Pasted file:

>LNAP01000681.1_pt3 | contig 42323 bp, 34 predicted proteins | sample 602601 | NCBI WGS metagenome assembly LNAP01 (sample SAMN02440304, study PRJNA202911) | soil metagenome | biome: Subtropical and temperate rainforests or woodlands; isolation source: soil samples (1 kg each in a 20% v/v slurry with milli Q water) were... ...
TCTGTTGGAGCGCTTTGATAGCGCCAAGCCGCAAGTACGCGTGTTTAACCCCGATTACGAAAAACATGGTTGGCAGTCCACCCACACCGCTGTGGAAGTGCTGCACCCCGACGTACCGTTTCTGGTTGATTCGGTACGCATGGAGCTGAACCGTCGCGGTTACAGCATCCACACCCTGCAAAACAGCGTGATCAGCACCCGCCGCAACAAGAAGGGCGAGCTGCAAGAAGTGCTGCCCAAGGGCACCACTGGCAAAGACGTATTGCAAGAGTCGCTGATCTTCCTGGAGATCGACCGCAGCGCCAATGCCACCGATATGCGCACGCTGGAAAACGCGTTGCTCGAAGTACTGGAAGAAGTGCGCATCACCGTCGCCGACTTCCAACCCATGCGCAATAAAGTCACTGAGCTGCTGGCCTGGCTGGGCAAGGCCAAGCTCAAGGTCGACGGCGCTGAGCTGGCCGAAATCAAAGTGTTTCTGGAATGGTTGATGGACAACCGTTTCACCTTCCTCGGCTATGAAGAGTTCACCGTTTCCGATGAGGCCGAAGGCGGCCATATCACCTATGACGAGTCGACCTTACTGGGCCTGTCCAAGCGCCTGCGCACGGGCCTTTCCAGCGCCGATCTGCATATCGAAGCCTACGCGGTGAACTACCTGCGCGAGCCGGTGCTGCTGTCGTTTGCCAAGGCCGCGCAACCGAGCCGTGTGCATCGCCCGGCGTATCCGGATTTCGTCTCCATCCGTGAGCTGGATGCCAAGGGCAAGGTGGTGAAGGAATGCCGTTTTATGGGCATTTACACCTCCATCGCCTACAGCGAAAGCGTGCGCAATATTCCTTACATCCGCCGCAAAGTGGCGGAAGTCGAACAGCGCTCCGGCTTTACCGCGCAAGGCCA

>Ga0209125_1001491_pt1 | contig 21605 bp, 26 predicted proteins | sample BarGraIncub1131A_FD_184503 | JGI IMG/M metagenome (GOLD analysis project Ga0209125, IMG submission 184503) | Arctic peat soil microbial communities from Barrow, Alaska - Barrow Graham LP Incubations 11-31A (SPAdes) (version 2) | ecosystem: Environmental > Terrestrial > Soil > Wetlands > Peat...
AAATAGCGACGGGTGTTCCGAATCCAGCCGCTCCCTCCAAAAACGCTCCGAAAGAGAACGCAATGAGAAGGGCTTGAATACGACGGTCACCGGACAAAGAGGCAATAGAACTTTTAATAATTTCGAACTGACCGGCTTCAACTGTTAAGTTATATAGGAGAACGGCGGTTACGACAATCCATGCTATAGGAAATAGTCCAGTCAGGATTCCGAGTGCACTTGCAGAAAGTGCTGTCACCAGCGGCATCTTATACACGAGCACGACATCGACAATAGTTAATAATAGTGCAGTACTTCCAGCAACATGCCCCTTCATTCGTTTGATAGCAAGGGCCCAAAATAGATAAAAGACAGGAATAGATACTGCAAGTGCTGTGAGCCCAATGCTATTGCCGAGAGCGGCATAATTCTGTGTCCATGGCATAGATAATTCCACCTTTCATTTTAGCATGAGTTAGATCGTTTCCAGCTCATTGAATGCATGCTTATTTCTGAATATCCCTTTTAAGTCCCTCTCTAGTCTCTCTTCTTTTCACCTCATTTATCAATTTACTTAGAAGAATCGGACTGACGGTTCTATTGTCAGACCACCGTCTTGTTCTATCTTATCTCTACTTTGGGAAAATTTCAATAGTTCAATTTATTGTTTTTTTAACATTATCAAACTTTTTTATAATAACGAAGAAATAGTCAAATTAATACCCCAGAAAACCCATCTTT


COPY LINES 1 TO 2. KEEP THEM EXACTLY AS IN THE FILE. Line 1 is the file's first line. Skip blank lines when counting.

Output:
>LNAP01000681.1_pt3 | contig 42323 bp, 34 predicted proteins | sample 602601 | NCBI WGS metagenome assembly LNAP01 (sample SAMN02440304, study PRJNA202911) | soil metagenome | biome: Subtropical and temperate rainforests or woodlands; isolation source: soil samples (1 kg each in a 20% v/v slurry with milli Q water) were... ...
TCTGTTGGAGCGCTTTGATAGCGCCAAGCCGCAAGTACGCGTGTTTAACCCCGATTACGAAAAACATGGTTGGCAGTCCACCCACACCGCTGTGGAAGTGCTGCACCCCGACGTACCGTTTCTGGTTGATTCGGTACGCATGGAGCTGAACCGTCGCGGTTACAGCATCCACACCCTGCAAAACAGCGTGATCAGCACCCGCCGCAACAAGAAGGGCGAGCTGCAAGAAGTGCTGCCCAAGGGCACCACTGGCAAAGACGTATTGCAAGAGTCGCTGATCTTCCTGGAGATCGACCGCAGCGCCAATGCCACCGATATGCGCACGCTGGAAAACGCGTTGCTCGAAGTACTGGAAGAAGTGCGCATCACCGTCGCCGACTTCCAACCCATGCGCAATAAAGTCACTGAGCTGCTGGCCTGGCTGGGCAAGGCCAAGCTCAAGGTCGACGGCGCTGAGCTGGCCGAAATCAAAGTGTTTCTGGAATGGTTGATGGACAACCGTTTCACCTTCCTCGGCTATGAAGAGTTCACCGTTTCCGATGAGGCCGAAGGCGGCCATATCACCTATGACGAGTCGACCTTACTGGGCCTGTCCAAGCGCCTGCGCACGGGCCTTTCCAGCGCCGATCTGCATATCGAAGCCTACGCGGTGAACTACCTGCGCGAGCCGGTGCTGCTGTCGTTTGCCAAGGCCGCGCAACCGAGCCGTGTGCATCGCCCGGCGTATCCGGATTTCGTCTCCATCCGTGAGCTGGATGCCAAGGGCAAGGTGGTGAAGGAATGCCGTTTTATGGGCATTTACACCTCCATCGCCTACAGCGAAAGCGTGCGCAATATTCCTTACATCCGCCGCAAAGTGGCGGAAGTCGAACAGCGCTCCGGCTTTACCGCGCAAGGCCA